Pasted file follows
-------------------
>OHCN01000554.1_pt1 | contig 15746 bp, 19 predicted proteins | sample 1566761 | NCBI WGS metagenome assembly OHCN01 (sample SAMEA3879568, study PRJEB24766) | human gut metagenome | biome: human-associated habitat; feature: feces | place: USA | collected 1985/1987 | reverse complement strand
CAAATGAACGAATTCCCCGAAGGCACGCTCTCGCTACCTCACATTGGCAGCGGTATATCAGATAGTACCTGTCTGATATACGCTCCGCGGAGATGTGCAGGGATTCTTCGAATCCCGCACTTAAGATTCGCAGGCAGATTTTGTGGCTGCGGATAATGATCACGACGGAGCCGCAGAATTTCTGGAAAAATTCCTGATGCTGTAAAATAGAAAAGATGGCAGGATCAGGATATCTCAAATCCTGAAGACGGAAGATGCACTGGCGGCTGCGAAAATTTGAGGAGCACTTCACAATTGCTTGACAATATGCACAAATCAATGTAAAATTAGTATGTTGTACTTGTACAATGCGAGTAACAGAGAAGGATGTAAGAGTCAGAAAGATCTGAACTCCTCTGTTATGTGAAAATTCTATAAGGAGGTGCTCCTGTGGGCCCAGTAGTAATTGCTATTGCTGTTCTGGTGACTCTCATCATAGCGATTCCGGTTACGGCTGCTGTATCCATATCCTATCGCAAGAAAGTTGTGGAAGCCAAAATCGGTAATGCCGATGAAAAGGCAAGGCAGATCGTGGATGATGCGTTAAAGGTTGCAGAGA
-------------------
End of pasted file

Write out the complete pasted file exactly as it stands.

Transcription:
>OHCN01000554.1_pt1 | contig 15746 bp, 19 predicted proteins | sample 1566761 | NCBI WGS metagenome assembly OHCN01 (sample SAMEA3879568, study PRJEB24766) | human gut metagenome | biome: human-associated habitat; feature: feces | place: USA | collected 1985/1987 | reverse complement strand
CAAATGAACGAATTCCCCGAAGGCACGCTCTCGCTACCTCACATTGGCAGCGGTATATCAGATAGTACCTGTCTGATATACGCTCCGCGGAGATGTGCAGGGATTCTTCGAATCCCGCACTTAAGATTCGCAGGCAGATTTTGTGGCTGCGGATAATGATCACGACGGAGCCGCAGAATTTCTGGAAAAATTCCTGATGCTGTAAAATAGAAAAGATGGCAGGATCAGGATATCTCAAATCCTGAAGACGGAAGATGCACTGGCGGCTGCGAAAATTTGAGGAGCACTTCACAATTGCTTGACAATATGCACAAATCAATGTAAAATTAGTATGTTGTACTTGTACAATGCGAGTAACAGAGAAGGATGTAAGAGTCAGAAAGATCTGAACTCCTCTGTTATGTGAAAATTCTATAAGGAGGTGCTCCTGTGGGCCCAGTAGTAATTGCTATTGCTGTTCTGGTGACTCTCATCATAGCGATTCCGGTTACGGCTGCTGTATCCATATCCTATCGCAAGAAAGTTGTGGAAGCCAAAATCGGTAATGCCGATGAAAAGGCAAGGCAGATCGTGGATGATGCGTTAAAGGTTGCAGAGA